More than 6 million women in North America have trouble conceiving or maintaining a pregnancy — Courteney Cox, Khloe Kardashian and Giuliana Rancic all used in-vitro fertilization to aid conception (some more successfully than others). And around 5 million U.S. men will seek medical help for fertility issues sometime in their lives.
Fertility treatments are a blessing – 4 million babies a year are born as a result of fertility-enhancing procedures – but they’ve got their drawbacks. A new study found intracytoplasmic sperm injection for male infertility and stimulating ovulation may increase the risk of birth defects. (IVF did not.) But there’s worry that IVF’s intense hormone injections may promote ovarian cancer.
Good news: Meditation, stress reduction and a good laugh can increase (as much as 30 percent) the likelihood of conceiving. The hormones in your adrenal system (epinephrine, cortisol, norepinephrine) that regulate and respond to stress affect your central and peripheral nervous system, brain, guts, immune system – and reproductive organs. You can control them, though. Practicing mindful meditation daily, doing progressive muscle relaxation exercises, getting a massage and participating in group therapy all dispel stress reactions that alter body chemistry. For some women, the benefit is enough to make conception happen. But it takes time to integrate de-stressing into your life. So get started (and get your partner to participate, too).
Plus, another fertility booster: Eat a diet rich in omega-3s – salmon and trout – and take 900 milligrams in supplements (the DHA variety) from algal oil to further boost fertility.
Treating psoriatic arthritis
Psoriatic arthritis strikes up to 30 percent of people with psoriasis, an autoimmune skin condition that causes chronic irritation and plaques. It typically triggers joint pain, stiffness and swelling of the fingertips and spine, and flare-ups may happen after long periods of remission.
When Byron Janis and Shawn Lane were diagnosed, the best treatments were nonsteroidal anti-inflammatory drugs, such as aspirin and ibuprofen, and steroids such as hydrocortisone. Today, we have more effective medications, such as disease-modifying antirheumatics and biologics (which suppress a specific inflammatory protein — tumor necrosis factor). The net effect of such newer drugs is to slow or prevent joint damage.
It’s essential that diagnosis and treatment of psoriatic arthritis start early, because joint damage can’t be reversed once it happens — at least not yet. Phil Mickelson was able to save his career because he got to a rheumatologist in time and stopped joint damage from progressing. So, if you have psoriasis, look out for joint aches and pains, swelling of fingers or hands and general fatigue. There’s no one test to diagnose the problem, but starting treatment promptly, losing weight if you need to (it takes pressure off joints), and upgrading your nutrition will boost your immune system and control inflammation. These steps provide big benefits for years to come. Just ask Phil.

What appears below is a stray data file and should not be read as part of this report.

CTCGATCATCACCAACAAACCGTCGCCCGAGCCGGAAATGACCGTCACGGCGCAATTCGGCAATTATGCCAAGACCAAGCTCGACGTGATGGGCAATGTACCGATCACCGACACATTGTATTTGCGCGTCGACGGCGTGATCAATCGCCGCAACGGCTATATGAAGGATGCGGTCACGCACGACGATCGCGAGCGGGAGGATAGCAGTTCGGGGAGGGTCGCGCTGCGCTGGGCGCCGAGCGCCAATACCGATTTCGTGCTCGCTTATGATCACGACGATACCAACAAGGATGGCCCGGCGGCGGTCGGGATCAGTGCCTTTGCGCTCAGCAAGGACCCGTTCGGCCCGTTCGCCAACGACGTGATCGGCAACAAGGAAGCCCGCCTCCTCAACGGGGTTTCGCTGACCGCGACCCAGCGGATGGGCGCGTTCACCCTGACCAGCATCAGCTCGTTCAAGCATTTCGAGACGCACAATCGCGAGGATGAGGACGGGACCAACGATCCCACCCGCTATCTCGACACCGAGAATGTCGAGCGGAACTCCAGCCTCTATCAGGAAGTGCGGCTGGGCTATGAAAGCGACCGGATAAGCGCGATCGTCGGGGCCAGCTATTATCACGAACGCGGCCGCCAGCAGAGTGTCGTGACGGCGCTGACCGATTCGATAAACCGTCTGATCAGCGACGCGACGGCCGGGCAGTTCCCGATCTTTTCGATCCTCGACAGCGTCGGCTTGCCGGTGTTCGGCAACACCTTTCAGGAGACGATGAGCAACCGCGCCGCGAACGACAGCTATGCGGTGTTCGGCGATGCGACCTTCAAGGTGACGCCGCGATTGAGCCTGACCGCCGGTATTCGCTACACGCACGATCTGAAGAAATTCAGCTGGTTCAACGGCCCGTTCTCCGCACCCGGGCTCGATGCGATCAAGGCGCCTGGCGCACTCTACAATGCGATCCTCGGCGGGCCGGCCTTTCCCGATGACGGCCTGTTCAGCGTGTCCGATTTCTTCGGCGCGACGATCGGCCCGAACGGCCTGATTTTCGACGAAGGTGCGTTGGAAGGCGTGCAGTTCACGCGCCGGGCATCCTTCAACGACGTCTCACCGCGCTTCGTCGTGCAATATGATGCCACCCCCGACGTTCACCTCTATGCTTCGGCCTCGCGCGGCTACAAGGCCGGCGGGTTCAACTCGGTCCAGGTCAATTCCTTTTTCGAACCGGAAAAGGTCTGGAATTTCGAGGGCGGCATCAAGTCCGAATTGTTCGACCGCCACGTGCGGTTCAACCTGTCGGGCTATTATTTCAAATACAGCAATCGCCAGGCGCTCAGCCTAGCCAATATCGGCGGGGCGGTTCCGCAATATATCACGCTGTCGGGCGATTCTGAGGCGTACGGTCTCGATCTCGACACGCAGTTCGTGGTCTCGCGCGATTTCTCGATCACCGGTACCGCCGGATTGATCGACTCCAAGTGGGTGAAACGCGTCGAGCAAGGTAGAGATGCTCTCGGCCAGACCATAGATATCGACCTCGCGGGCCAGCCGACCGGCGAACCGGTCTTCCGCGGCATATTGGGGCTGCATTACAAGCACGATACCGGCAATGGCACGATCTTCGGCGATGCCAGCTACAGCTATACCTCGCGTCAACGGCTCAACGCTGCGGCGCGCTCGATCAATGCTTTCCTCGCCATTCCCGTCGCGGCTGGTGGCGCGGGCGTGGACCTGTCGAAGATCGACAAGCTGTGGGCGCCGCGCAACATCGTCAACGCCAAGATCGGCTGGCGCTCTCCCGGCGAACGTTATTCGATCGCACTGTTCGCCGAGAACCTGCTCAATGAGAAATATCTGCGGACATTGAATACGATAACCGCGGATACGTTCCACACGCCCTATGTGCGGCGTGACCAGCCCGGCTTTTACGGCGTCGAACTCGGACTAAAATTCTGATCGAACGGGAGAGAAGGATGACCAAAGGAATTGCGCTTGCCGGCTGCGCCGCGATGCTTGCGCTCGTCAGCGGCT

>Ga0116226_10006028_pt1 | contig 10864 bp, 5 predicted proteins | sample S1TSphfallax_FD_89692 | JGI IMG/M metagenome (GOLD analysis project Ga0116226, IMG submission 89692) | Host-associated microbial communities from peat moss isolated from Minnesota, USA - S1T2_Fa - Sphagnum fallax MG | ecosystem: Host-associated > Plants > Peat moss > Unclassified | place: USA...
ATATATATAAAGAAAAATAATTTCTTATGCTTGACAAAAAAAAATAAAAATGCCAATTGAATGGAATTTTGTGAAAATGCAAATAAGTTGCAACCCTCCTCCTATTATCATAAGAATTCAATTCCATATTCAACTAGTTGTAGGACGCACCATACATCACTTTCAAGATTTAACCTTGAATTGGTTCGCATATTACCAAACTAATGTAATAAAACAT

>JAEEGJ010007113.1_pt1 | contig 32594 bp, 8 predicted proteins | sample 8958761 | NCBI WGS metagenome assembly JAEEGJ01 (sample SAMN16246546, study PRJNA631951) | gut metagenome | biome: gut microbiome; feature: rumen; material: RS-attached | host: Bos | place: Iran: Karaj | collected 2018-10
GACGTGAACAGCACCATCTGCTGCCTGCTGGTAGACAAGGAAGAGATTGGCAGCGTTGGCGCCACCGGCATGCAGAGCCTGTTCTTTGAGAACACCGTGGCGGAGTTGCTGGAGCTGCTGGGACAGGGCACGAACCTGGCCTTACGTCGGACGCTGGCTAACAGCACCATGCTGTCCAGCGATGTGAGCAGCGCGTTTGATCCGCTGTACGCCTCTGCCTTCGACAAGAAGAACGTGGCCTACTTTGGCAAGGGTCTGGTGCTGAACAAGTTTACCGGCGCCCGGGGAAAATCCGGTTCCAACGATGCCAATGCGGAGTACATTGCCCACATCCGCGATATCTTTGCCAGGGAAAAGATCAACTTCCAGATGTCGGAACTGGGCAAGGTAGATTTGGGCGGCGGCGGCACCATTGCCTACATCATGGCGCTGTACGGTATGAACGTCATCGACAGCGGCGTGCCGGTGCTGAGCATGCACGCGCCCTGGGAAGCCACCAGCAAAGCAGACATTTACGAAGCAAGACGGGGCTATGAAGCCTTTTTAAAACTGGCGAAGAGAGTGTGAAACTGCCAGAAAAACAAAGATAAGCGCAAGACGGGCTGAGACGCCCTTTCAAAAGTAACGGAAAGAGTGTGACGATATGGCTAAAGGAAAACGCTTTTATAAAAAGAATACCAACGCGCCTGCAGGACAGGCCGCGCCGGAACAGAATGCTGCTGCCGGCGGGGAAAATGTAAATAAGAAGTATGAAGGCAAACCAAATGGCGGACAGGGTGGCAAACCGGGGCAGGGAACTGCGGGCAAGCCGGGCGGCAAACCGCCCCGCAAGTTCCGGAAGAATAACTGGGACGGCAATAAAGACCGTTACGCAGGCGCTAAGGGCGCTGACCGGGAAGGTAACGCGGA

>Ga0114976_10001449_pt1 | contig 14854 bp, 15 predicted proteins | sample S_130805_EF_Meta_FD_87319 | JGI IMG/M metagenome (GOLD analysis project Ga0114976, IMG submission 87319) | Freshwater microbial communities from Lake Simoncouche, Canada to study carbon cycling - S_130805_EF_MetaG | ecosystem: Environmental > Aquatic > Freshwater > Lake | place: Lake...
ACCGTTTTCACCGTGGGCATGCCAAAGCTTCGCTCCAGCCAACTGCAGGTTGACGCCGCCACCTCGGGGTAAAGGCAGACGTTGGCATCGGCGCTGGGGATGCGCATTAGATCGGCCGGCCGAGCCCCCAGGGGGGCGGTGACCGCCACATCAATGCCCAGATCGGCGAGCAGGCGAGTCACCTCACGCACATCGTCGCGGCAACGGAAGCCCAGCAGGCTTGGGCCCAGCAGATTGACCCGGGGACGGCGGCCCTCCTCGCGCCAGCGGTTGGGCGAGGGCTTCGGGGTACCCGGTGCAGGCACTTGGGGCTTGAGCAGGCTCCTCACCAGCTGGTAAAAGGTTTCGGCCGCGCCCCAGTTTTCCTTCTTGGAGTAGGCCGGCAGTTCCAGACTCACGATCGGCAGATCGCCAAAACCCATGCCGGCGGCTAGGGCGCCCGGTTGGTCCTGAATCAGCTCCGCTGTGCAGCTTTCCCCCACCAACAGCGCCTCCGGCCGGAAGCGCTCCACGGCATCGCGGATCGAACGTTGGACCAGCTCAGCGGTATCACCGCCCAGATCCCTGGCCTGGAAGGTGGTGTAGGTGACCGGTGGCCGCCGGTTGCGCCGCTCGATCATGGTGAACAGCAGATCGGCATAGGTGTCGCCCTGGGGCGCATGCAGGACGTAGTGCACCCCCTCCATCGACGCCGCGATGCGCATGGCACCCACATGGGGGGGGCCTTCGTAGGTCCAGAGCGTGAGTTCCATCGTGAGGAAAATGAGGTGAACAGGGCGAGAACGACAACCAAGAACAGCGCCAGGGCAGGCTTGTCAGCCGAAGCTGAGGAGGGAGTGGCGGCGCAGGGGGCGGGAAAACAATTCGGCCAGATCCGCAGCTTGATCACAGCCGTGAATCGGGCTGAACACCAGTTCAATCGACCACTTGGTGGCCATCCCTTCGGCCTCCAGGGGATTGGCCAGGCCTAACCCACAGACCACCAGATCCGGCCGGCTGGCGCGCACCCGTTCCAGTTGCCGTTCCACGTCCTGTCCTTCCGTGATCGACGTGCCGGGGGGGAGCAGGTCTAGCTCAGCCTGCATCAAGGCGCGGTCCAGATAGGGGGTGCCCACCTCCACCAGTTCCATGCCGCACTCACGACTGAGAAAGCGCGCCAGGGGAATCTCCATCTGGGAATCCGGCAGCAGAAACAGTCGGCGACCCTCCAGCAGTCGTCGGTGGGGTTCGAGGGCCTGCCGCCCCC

Treating drug-resistant hypertension
Twenty percent to 30 percent of people with high blood pressure are drug-resistant: They can’t (or don’t) control their heart-harmful condition even with multiple medications and lifestyle changes.
Turns out, if you deactivate certain nerves that control contraction and dilation of blood vessels in the kidney, it lowers blood pressure instantly. Using radio waves to zap the nerves of 106 patients, research showed big improvements in blood pressure with no substantial complications. Then, last August, the Food and Drug Administration approved Symplicity HTN-3, a phase-3 clinical trial of 530 people with treatment-resistant hypertension. If results are consistent with the earlier study, we may have a new therapy that reduces the most stubborn of numbers.
In the meantime, if you’re struggling to lower your blood pressure (we like to see people achieve 115/75), here’s a tough question: Are you really following your prescribed medication regimen and upgrading your lifestyle habits? About 50 percent of people with chronic health problems (hypertension included) don’t take their medications at all or as prescribed. And many people don’t adopt healthy habits like walking 10,000 steps a day and avoiding the five food felons: trans and saturated fats, any grain but 100 percent whole grains, added sugars and sugar syrups.
Even if there’s a way to zap persistently high blood pressure, you need to upgrade your daily habits to reduce your risk of stroke, heart attack, impotence, wrinkling and dementia — all associated with hypertension.
Are you over-X-rayed?
Every day, 19,500 CT (computed tomography) scans are performed in the United States. From 2005 to 2007, more than 70 percent of American adults were zapped. CT scans typically give you the radiation of 75 chest X-rays. We now believe that around 29,000 future cases of cancer will result from the 72 million scans done in 2007 alone.
In addition to CTs, there are other scans to avoid if not necessary: PET scans, dental X-rays, virtual colonoscopies and more.
So what can you do? A new Institute of Medicine report says eliminating unnecessary CT scans lowers a woman’s risk of breast cancer. The American College of Radiology and the American Academy of Family Physicians advise people to be equally cautious about scans for headaches or lower back pain.
We say be a smart consumer of scans. While CT and other X-rays can be life-saving and make earlier diagnosis possible, always ask:
• Is this scan necessary? (We say to ask three times.) Could a different test with less radiation provide the needed information for my diagnosis? And could a different test be as useful in determining how my condition is treated?
• Is the scan set to use the lowest dose necessary for results?
• Can I wait to see a specialist first?
Be scanner smart.